The annals of history are filled with many unusual, even bizarre but true stories. One of these is that of Mrs. Marie Higby, recounted by “The Colorado Transcript” of April 18, 1912. Mrs. Higby brought a $50,000 suit against her in-laws Chester A. and Laura Higby for “alienating her from the affections of her husband Chester Leon Higby.”
Plaintiff Marie Higby married Chester L. Higby September 6, 1911, and contended that “five days later her husband was induced to leave her and that she has never seen him since.” She argued that right up until he “was induced to leave her,” her husbnd was “deeply attached to her” and that, if not for his parents, he would still have been with her.
According to the “Transcript,” “Mrs. Higby declares that as soon as her parents-in-law heard of the marriage they conceived and have since harbored an intense dislike for her, and that they at once set about to prejudice the mind of their son against his bride and to alienate his affections from her.” She said that his parents were so successful that the younger Mr. Higby went to Mexico and had not returned or communicated, except for one letter stating he would not be returning.
The plaintiff also complained that her in-laws were divesting their property and departing from Colorado and therefore owed her for these properties as well. Mrs. Higby was extremely serious about her money as “She demands that in the event of her winning a judgment the defendants be committed to the jail until such amount of judgment is played.” It could be argued winning the suit would have been better than having the husband for Mrs. Higby.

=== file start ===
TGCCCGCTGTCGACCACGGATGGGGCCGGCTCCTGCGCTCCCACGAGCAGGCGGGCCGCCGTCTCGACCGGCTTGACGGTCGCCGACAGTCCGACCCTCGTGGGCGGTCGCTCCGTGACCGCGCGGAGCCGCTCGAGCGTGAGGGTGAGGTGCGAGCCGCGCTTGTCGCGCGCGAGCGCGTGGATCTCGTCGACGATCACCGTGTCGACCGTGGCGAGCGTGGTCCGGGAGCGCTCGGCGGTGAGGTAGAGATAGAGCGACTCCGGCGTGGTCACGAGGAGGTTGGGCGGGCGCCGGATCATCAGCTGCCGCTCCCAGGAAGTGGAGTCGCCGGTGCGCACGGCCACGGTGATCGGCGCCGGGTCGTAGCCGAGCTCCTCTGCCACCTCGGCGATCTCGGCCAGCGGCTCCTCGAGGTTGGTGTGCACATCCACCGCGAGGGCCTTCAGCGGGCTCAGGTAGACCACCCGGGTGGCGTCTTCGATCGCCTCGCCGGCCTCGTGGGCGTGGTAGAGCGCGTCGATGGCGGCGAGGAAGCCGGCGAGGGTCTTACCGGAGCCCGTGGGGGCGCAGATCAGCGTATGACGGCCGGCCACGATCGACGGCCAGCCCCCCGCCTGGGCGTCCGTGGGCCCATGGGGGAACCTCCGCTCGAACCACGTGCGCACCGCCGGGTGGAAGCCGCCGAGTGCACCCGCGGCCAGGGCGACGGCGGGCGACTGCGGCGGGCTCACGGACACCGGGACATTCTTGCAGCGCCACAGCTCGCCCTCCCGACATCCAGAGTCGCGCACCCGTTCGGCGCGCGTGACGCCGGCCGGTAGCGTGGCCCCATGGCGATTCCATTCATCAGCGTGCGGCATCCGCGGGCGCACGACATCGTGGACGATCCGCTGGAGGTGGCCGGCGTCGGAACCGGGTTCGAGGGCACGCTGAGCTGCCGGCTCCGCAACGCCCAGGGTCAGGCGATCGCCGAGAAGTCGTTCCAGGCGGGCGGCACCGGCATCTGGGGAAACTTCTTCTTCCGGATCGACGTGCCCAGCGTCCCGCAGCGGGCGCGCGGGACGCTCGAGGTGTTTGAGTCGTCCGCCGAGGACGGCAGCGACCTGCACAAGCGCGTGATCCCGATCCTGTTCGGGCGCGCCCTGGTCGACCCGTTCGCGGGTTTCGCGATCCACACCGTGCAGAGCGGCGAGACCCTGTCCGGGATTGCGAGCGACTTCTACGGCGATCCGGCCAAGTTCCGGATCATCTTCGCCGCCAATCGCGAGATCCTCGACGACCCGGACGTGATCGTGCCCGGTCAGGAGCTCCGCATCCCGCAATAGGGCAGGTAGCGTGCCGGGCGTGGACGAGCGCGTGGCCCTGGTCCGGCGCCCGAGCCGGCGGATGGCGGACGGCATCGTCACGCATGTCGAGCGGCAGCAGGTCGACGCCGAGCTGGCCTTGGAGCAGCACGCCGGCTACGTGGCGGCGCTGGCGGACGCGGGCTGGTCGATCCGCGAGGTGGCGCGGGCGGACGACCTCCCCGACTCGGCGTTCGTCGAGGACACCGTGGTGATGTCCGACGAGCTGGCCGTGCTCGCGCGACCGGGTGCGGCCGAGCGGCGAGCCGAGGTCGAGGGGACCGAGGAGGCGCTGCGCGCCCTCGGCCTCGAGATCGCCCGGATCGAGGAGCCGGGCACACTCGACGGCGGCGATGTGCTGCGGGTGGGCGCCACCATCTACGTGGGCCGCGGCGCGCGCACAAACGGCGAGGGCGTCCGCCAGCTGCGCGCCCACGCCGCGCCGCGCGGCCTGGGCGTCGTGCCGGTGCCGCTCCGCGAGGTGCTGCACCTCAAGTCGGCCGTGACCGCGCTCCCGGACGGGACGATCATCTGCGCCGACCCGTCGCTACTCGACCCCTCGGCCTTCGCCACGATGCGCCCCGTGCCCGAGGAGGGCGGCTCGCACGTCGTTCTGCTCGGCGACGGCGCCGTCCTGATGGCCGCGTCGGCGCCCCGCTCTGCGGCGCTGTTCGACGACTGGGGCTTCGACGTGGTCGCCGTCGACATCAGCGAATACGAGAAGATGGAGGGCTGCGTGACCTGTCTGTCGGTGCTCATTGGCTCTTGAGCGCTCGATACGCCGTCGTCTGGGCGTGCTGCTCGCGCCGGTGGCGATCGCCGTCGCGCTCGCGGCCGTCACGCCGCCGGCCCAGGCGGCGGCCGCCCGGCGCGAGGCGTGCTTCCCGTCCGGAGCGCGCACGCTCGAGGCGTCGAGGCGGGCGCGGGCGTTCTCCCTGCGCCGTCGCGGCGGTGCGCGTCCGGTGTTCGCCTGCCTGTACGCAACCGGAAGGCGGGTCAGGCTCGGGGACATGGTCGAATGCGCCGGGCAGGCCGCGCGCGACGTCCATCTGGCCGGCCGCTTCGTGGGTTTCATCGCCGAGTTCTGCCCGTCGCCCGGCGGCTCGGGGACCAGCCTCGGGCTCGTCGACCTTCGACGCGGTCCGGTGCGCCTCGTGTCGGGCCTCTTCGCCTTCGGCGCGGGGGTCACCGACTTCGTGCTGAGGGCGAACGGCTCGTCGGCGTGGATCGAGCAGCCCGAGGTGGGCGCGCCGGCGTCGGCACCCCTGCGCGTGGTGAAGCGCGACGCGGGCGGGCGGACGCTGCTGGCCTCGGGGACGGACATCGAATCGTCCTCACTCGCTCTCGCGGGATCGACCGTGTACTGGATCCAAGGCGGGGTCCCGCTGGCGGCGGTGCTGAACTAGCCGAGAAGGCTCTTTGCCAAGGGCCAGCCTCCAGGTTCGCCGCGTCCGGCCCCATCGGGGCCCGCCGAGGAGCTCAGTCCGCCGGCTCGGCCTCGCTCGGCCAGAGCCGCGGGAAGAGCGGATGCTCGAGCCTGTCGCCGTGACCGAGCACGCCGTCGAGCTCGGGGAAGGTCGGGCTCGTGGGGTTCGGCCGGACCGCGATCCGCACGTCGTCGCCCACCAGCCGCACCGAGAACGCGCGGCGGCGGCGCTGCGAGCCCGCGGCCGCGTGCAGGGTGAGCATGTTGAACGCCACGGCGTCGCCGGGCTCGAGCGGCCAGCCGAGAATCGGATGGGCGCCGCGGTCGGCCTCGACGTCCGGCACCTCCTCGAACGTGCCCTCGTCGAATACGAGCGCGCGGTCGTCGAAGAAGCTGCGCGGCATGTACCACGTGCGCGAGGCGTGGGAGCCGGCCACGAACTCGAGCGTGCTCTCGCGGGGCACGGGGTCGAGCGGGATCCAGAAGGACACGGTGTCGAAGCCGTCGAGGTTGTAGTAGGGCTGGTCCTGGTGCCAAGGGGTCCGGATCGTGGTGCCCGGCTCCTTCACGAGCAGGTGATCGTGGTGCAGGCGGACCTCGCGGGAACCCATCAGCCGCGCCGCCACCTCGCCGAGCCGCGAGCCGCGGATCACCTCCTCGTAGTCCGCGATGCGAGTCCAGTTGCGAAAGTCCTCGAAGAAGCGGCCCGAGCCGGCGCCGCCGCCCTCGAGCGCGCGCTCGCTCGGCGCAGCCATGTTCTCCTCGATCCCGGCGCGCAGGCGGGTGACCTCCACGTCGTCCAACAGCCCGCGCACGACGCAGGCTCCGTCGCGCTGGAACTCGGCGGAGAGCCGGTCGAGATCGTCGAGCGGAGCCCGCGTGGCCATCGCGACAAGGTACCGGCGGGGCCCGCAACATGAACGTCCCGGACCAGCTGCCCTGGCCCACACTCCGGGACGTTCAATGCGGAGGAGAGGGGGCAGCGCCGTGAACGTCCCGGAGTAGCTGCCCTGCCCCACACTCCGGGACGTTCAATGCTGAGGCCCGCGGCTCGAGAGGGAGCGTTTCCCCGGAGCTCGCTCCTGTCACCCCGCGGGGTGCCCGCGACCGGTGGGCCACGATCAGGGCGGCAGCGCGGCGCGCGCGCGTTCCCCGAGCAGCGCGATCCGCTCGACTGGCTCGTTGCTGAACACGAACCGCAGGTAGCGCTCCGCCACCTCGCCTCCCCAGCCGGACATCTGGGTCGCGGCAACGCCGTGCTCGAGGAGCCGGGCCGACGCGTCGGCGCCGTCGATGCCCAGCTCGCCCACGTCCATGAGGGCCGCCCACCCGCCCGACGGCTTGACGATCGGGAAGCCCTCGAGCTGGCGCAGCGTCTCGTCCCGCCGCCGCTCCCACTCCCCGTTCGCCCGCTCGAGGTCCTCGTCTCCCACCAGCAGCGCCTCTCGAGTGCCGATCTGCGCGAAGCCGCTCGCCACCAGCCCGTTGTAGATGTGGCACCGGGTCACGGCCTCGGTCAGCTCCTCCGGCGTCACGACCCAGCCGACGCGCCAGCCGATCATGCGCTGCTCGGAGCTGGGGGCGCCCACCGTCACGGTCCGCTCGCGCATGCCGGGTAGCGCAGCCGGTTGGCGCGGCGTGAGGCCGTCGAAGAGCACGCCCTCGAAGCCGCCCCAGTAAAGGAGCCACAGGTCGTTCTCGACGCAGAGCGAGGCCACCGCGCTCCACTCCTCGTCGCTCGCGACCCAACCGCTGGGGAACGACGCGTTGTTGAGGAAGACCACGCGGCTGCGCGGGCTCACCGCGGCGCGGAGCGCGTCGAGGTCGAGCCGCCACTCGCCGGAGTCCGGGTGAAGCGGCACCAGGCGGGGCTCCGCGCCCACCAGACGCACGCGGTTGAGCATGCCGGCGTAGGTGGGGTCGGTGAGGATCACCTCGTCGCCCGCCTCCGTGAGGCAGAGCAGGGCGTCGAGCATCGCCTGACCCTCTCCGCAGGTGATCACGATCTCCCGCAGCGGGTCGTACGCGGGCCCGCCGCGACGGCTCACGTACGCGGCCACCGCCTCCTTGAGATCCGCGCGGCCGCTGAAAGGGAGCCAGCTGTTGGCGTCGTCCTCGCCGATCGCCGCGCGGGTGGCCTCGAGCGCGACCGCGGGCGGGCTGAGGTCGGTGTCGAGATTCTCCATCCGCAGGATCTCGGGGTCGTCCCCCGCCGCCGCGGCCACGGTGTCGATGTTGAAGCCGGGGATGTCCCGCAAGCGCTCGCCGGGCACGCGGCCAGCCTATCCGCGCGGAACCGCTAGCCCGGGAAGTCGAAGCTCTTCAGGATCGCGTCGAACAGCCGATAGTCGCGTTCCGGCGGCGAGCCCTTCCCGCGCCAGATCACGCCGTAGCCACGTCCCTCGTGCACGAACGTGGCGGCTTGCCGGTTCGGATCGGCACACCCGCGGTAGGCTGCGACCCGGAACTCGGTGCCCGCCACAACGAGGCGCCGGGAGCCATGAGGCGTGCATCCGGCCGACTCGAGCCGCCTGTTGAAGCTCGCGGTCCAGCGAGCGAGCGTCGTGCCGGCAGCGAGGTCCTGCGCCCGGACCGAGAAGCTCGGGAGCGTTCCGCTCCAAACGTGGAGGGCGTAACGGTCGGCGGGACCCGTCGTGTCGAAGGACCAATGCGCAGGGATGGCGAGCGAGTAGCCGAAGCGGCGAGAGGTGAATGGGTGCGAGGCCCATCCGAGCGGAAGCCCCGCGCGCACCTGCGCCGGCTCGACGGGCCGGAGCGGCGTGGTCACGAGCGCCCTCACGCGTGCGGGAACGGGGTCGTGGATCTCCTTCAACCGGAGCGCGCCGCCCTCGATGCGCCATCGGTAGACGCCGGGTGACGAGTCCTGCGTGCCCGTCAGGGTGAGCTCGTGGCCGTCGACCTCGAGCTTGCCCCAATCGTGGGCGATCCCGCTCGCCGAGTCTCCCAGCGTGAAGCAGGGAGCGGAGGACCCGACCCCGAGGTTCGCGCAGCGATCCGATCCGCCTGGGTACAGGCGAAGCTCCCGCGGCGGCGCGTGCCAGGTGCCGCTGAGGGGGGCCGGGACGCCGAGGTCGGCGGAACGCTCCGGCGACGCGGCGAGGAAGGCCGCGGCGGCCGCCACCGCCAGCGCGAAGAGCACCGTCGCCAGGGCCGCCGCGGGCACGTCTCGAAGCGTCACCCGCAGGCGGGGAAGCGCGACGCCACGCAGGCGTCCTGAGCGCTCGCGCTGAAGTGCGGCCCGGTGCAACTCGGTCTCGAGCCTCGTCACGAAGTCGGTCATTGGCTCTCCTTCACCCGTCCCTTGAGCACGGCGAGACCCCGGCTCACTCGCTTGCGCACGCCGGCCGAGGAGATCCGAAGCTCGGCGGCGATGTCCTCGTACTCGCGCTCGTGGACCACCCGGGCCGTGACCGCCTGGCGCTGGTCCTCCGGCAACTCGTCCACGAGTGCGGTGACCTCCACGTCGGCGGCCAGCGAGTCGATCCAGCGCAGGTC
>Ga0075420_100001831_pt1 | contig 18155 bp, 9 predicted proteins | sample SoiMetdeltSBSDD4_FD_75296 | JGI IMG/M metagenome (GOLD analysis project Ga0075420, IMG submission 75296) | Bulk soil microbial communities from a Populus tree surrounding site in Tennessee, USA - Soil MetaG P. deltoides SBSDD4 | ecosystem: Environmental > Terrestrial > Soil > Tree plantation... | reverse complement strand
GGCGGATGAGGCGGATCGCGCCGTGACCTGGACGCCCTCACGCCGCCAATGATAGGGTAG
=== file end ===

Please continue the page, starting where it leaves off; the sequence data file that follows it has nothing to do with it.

Also in April 1912, the Loch Lomond Grange Hall in Fairmount, Colorado was dedicated with what the “Transcript” described as “impressive ceremonies.” K. Shelby Rhea served as master of ceremonies with J.A. Newcomb as dedicating officer. After the dedication ceremonies, attendees enjoyed entertainment. The Grangers’ Glee club performed a song “which elicited much applause.” There were also piano solos and duets as well as a comedy entitled Jumbo Jum which “was very ably presented, causing much laughter. There was also a farce entitled Terrible Towser, an elocutionist, several more singers, and a haunted house before the evening ended with dancing. The Grange had a successful hall dedication and an entertaining Friday night together.